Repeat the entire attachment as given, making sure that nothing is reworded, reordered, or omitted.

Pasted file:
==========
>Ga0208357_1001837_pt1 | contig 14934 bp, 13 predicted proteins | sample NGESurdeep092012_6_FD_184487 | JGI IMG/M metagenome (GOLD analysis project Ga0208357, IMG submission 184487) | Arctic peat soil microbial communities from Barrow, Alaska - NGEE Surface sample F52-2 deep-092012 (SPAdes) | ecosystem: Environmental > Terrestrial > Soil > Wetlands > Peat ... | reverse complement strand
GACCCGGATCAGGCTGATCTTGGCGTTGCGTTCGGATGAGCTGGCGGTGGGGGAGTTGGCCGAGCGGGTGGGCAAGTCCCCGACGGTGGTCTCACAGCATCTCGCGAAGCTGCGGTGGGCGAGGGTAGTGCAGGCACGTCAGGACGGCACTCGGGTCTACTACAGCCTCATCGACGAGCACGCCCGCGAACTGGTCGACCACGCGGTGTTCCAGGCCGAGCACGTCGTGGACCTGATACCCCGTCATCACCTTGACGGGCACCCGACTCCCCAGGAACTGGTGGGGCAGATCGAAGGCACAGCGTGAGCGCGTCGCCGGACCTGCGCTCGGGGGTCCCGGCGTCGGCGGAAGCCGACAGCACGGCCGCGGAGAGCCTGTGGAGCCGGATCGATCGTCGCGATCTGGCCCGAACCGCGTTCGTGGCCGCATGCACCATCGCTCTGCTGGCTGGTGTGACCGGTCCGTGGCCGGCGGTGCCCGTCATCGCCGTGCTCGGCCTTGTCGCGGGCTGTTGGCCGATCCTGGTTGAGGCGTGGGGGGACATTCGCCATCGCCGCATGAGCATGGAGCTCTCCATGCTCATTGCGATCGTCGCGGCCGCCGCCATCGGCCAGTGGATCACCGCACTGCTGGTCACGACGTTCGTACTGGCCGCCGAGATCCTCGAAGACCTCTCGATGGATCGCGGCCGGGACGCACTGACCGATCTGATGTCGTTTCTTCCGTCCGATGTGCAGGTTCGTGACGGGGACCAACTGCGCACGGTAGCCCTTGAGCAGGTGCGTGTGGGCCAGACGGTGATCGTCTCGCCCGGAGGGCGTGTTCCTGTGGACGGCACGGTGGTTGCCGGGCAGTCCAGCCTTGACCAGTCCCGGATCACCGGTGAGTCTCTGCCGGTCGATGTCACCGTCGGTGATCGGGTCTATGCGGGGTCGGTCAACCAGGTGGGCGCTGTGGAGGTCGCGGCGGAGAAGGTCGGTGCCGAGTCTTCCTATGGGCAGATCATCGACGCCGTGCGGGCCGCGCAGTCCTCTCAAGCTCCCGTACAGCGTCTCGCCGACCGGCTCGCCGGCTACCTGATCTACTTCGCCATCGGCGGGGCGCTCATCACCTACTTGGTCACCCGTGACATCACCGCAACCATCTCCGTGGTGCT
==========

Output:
>Ga0208357_1001837_pt1 | contig 14934 bp, 13 predicted proteins | sample NGESurdeep092012_6_FD_184487 | JGI IMG/M metagenome (GOLD analysis project Ga0208357, IMG submission 184487) | Arctic peat soil microbial communities from Barrow, Alaska - NGEE Surface sample F52-2 deep-092012 (SPAdes) | ecosystem: Environmental > Terrestrial > Soil > Wetlands > Peat ... | reverse complement strand
GACCCGGATCAGGCTGATCTTGGCGTTGCGTTCGGATGAGCTGGCGGTGGGGGAGTTGGCCGAGCGGGTGGGCAAGTCCCCGACGGTGGTCTCACAGCATCTCGCGAAGCTGCGGTGGGCGAGGGTAGTGCAGGCACGTCAGGACGGCACTCGGGTCTACTACAGCCTCATCGACGAGCACGCCCGCGAACTGGTCGACCACGCGGTGTTCCAGGCCGAGCACGTCGTGGACCTGATACCCCGTCATCACCTTGACGGGCACCCGACTCCCCAGGAACTGGTGGGGCAGATCGAAGGCACAGCGTGAGCGCGTCGCCGGACCTGCGCTCGGGGGTCCCGGCGTCGGCGGAAGCCGACAGCACGGCCGCGGAGAGCCTGTGGAGCCGGATCGATCGTCGCGATCTGGCCCGAACCGCGTTCGTGGCCGCATGCACCATCGCTCTGCTGGCTGGTGTGACCGGTCCGTGGCCGGCGGTGCCCGTCATCGCCGTGCTCGGCCTTGTCGCGGGCTGTTGGCCGATCCTGGTTGAGGCGTGGGGGGACATTCGCCATCGCCGCATGAGCATGGAGCTCTCCATGCTCATTGCGATCGTCGCGGCCGCCGCCATCGGCCAGTGGATCACCGCACTGCTGGTCACGACGTTCGTACTGGCCGCCGAGATCCTCGAAGACCTCTCGATGGATCGCGGCCGGGACGCACTGACCGATCTGATGTCGTTTCTTCCGTCCGATGTGCAGGTTCGTGACGGGGACCAACTGCGCACGGTAGCCCTTGAGCAGGTGCGTGTGGGCCAGACGGTGATCGTCTCGCCCGGAGGGCGTGTTCCTGTGGACGGCACGGTGGTTGCCGGGCAGTCCAGCCTTGACCAGTCCCGGATCACCGGTGAGTCTCTGCCGGTCGATGTCACCGTCGGTGATCGGGTCTATGCGGGGTCGGTCAACCAGGTGGGCGCTGTGGAGGTCGCGGCGGAGAAGGTCGGTGCCGAGTCTTCCTATGGGCAGATCATCGACGCCGTGCGGGCCGCGCAGTCCTCTCAAGCTCCCGTACAGCGTCTCGCCGACCGGCTCGCCGGCTACCTGATCTACTTCGCCATCGGCGGGGCGCTCATCACCTACTTGGTCACCCGTGACATCACCGCAACCATCTCCGTGGTGCT